CIO Challenge: Mobile App Vendors Bypass IT

At the AppNation Enterprise Summit, mobile upstarts learn to do an end-run around straight-laced CIOs. This will surely test the often rocky IT-business relationship, but could ultimately improve it.

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Fri, January 13, 2012

CIOUh-oh, CIO. You're not going to like this.

A crowd of mostly mobile upstarts came to the AppNation Enterprise Summit held this week at the lavish Bentley Reserve in San Francisco to learn how to sell to the enterprise. The theme of the mobile apps event was one of revolution, with roundtables and interviews entitled "Re-inventing IT," "How to Succeed in the Enterprise Without Really Trying," and the oddly named "The Arab Spring of IT."

The main message: Selling to the enterprise no longer starts with the CIO.

Mobile upstarts listened to Matt Tucker, CTO and co-founder of Jive Software, advising them to do what amounts to an end-run around the CIO and court the line-of-business executives instead. Selling software and services to the enterprise, says Tucker, is about "tipping the balance of power."

In fact, that's how Jive Software, which provides enterprise social software, landed the business of the Redlands Police Department in southern California.

The chief of police liked what he saw and told Travis Taniguchi, a criminologist who doubles as an IT employee and liaison with the city IT department in order to receive services, to install Jive's collaboration software. (The chief also led the transition from BlackBerries to iPhones.)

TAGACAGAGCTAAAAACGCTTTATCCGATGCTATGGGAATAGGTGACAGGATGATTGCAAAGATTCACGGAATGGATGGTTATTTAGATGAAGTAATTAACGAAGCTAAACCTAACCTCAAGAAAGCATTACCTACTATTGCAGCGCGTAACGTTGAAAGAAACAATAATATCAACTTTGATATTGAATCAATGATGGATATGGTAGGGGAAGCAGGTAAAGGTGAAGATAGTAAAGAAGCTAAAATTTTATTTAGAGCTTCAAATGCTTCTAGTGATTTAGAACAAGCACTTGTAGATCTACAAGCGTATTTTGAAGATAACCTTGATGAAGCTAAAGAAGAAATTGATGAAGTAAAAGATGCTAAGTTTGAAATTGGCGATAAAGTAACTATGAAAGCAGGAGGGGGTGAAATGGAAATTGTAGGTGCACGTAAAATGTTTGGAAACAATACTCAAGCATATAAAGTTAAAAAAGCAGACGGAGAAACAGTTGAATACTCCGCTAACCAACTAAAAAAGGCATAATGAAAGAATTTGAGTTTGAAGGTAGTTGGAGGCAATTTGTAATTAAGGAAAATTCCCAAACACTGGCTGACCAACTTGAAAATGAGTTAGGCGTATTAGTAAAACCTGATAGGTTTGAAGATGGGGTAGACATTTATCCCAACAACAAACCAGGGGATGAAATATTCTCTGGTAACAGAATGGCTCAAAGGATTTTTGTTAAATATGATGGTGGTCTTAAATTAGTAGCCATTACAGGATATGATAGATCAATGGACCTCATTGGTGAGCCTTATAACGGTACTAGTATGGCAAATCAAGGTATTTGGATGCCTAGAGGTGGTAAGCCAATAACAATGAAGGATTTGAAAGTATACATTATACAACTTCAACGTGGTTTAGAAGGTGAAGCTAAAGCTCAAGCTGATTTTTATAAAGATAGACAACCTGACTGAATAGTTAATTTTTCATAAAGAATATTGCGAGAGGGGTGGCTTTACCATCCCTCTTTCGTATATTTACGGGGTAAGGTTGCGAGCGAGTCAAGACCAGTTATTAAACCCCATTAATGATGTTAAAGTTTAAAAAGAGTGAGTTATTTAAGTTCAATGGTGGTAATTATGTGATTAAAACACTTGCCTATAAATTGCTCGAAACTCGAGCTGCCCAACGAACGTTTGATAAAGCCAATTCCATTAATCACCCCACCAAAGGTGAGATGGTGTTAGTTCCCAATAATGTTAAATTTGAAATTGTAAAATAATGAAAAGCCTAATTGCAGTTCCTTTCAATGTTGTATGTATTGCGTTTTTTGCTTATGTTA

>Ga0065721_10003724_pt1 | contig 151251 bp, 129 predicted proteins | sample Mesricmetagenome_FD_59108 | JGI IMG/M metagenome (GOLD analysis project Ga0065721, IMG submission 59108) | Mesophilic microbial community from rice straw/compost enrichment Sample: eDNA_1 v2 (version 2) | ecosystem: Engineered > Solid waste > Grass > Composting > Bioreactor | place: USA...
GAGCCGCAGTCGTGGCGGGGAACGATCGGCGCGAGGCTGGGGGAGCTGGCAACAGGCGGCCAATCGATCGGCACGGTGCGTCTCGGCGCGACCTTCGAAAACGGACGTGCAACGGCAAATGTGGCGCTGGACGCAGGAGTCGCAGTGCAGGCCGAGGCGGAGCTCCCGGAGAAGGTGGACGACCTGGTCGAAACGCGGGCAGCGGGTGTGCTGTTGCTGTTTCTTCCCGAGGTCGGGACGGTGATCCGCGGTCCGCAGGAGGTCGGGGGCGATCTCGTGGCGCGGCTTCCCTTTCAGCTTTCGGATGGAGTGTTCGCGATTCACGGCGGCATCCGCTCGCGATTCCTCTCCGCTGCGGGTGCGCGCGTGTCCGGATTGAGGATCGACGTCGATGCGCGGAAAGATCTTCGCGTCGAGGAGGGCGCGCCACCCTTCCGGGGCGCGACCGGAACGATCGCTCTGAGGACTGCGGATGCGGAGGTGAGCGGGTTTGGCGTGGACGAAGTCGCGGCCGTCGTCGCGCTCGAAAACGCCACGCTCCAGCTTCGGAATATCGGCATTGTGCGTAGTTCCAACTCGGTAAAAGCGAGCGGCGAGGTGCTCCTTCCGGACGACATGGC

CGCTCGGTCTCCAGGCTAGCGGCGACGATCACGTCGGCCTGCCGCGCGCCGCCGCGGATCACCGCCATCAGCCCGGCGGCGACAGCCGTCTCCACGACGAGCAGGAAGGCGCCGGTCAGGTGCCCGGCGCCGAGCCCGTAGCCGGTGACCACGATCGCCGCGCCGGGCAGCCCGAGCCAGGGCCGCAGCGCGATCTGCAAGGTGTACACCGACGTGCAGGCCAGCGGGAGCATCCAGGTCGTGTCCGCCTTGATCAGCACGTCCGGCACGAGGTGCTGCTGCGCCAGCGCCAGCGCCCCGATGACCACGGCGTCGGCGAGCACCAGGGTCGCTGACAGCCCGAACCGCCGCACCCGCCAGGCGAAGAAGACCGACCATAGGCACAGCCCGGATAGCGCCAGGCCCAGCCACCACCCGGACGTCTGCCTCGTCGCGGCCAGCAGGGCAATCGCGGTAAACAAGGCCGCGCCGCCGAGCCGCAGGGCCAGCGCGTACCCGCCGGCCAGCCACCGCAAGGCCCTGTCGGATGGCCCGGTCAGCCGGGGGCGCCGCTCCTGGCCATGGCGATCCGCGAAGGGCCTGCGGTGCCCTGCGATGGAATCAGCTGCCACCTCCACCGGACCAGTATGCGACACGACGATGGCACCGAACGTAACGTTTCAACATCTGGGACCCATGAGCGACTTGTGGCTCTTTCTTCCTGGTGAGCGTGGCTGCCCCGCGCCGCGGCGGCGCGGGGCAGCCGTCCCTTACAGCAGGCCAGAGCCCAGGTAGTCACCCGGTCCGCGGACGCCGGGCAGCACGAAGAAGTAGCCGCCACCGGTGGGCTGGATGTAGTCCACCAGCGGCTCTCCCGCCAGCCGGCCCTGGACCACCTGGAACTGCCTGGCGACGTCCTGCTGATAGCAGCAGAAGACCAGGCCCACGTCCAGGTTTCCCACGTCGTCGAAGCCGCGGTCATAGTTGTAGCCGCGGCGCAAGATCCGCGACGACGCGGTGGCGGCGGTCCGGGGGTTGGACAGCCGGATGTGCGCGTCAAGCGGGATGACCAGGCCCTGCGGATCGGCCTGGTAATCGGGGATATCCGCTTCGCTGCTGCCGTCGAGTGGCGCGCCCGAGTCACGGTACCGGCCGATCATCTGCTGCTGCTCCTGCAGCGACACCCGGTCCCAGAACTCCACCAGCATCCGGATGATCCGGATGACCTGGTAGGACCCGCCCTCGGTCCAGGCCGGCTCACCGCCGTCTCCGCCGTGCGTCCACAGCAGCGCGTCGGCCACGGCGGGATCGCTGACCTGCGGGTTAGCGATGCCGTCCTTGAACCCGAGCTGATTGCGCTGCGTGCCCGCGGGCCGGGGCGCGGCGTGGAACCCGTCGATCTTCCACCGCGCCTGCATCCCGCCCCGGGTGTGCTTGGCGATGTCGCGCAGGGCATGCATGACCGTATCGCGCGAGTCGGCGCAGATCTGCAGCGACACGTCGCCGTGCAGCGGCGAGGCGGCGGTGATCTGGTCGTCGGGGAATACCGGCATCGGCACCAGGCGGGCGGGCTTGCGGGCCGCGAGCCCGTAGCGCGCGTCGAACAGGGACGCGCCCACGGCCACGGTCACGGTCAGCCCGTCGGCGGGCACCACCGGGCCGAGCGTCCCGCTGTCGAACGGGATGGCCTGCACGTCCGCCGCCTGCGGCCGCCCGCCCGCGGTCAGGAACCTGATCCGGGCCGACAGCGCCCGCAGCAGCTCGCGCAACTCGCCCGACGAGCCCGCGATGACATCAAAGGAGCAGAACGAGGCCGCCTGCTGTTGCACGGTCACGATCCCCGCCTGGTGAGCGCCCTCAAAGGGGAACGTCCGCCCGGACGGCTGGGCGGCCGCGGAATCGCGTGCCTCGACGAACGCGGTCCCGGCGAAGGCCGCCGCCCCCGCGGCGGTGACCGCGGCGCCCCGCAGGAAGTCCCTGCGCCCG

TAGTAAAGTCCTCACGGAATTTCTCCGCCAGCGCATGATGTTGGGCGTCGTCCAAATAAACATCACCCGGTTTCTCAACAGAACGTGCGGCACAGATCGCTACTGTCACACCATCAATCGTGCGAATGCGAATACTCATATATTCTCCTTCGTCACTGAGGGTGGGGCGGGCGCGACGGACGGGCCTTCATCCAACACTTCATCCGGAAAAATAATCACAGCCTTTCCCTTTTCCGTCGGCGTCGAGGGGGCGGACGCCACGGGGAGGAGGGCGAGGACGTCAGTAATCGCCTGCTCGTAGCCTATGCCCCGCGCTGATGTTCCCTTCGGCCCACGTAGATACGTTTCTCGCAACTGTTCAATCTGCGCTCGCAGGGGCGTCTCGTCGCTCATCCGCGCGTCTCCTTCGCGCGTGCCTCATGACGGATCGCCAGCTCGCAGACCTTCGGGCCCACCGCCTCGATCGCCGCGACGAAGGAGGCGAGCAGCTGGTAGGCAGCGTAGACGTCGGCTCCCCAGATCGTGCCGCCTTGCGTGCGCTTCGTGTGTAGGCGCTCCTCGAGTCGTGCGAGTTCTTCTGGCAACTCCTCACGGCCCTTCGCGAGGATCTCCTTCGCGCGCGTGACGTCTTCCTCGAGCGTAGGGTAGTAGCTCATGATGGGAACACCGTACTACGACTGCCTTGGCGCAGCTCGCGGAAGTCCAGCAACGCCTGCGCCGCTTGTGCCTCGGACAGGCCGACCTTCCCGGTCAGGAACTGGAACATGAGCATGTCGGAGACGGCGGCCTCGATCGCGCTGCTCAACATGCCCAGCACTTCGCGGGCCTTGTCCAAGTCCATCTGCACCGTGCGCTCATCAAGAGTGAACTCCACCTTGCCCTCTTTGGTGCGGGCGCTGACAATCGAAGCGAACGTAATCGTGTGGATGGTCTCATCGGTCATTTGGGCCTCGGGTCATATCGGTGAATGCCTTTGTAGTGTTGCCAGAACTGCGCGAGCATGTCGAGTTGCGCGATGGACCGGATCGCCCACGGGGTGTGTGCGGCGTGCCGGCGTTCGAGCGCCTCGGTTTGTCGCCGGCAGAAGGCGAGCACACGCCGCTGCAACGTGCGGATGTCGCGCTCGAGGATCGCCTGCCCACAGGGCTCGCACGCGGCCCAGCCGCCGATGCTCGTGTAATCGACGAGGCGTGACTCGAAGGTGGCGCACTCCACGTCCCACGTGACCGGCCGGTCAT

"There was initial pushback" with the city's IT department, Taniguchi admits. City IT staffers wanted to weigh-in on tech decisions, yet Taniguchi wasn't interested in their opinions. "The chief had said, 'Get on board with it,'" he says. "The chief gets whatever he wants."

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But bypassing the CIO is risky business. A few years ago, CIOs told me that any start-up software vendor caught selling to the business side first would be summarily dismissed. That is, any proposal from that vendor hitting the CIO's desk would get a quick veto.

To be fair, mobile upstarts are in a tough position. The thinking goes that CIOs are stodgy when it comes to new vendors. CIOs will often listen to pitches while leaning back in their chairs with arms crossed.

One CIO told mobile device management vendor MobileIron, 'I don't work with startups," recalls Ojas Rege, vice president of products and marketing at MobileIron. The CIO was concerned that the vendor wouldn't be there for him in the future. MobileIron eventually landed the deal through perseverance.

Today, it's not unusual for the CIO to be late to the game in the tech sales cycle. "By the time IT learns about SaaS, the business is already using it," says Tom Gonser, founder and chief strategy officer at DocuSign.

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